Argonne National Laboratory (ANL) is a U.S. Department of Energy-funded facility. It is a multidisciplinary science and engineering research center, where scientists and engineers work together to answer the biggest questions facing humanity, from how to obtain affordable clean energy, to protecting ourselves and our envi- ronment.
At ANL, Cerebras is working with research staff in the Computing, Environment, and Life Sciences (CELS) directorate to accelerate groundbreaking scientific and technical innovation in biology and life sciences.
Researchers at ANL are working with the U.S. National Cancer Institute (NCI) and the National Institutes of Health (NIH) to develop treatments for cancer. They are using machine learning (ML) and large computational simulations to do this. One of the largest projects is aimed at addressing the “drug response problem.”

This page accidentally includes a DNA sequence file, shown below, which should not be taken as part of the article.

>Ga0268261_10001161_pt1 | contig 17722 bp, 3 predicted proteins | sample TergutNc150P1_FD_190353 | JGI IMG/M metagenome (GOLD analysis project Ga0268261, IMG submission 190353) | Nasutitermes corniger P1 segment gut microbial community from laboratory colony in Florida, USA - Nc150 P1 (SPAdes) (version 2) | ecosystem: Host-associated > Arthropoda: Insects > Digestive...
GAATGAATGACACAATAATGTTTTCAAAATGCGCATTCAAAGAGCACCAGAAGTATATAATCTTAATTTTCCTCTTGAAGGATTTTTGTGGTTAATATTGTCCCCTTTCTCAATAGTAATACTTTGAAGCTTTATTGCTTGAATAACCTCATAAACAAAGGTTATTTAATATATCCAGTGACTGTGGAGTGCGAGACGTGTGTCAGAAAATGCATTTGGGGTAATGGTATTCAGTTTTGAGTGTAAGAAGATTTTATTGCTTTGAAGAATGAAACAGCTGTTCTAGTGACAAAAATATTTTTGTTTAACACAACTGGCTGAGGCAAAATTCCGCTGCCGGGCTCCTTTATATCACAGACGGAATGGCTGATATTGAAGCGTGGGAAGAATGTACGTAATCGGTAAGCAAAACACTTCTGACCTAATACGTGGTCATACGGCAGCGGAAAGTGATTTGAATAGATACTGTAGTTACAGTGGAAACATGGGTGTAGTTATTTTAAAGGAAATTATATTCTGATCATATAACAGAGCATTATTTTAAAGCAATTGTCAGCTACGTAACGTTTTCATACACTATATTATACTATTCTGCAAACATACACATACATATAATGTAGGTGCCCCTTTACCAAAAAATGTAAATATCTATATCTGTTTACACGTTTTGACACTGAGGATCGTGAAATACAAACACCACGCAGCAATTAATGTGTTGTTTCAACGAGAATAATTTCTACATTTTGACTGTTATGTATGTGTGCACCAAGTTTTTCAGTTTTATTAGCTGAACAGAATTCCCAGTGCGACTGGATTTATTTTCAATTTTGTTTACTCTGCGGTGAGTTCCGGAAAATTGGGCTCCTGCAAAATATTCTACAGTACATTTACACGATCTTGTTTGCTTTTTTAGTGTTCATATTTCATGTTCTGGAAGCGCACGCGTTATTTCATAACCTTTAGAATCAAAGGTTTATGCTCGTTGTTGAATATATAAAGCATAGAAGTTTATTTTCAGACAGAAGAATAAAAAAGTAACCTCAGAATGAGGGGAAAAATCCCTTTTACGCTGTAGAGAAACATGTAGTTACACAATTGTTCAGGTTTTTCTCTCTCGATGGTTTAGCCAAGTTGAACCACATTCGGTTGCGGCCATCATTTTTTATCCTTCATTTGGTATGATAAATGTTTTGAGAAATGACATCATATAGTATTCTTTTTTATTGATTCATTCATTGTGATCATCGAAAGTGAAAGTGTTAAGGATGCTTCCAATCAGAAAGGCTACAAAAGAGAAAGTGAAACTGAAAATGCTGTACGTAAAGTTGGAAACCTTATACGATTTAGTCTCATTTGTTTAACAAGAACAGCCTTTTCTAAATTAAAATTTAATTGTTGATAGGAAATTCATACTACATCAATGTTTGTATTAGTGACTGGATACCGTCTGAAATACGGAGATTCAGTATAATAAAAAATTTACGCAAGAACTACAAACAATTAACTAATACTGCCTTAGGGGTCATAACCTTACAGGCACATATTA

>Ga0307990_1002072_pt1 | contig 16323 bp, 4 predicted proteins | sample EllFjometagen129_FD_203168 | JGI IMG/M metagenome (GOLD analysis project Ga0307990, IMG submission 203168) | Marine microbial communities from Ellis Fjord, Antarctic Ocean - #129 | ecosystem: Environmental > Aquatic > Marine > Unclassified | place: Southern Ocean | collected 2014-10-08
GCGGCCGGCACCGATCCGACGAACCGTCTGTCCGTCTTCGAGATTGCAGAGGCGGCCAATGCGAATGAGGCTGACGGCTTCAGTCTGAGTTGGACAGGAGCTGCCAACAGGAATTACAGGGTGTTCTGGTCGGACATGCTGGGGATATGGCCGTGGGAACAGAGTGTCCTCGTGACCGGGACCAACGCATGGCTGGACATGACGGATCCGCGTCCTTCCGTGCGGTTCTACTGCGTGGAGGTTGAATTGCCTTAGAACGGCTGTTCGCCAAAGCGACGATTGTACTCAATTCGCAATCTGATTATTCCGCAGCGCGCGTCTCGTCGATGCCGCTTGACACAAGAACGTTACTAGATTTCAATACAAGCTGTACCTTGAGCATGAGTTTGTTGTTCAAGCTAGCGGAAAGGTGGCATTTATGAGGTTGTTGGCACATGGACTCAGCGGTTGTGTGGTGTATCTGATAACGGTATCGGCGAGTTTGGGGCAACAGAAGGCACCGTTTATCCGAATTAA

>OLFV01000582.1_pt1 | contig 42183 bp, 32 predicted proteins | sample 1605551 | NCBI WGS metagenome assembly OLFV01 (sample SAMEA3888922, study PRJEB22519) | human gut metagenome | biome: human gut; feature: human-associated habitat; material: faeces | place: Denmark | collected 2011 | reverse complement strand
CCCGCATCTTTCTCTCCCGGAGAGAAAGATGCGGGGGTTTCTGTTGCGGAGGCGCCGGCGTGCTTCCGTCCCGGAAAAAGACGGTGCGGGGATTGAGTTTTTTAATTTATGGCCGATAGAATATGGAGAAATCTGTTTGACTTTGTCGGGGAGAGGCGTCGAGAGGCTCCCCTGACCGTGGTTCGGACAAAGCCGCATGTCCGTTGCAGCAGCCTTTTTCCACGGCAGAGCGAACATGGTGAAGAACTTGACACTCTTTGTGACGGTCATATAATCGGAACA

The drug response problem is the complex challenge of modeling the response of a disease to candidate therapeutic compounds to accelerate development of treatments. ANL aims to develop AI-powered predictive models for drug response that can be used to optimize pre-clinical drug screening and to drive precision medicine-based treatments for cancer patients.
ANL’s IT environment has thousands of graphics processing units (GPUs), as well as several of the largest supercomputers in the world. Why were these machines not sufficient to do the AI computational work required?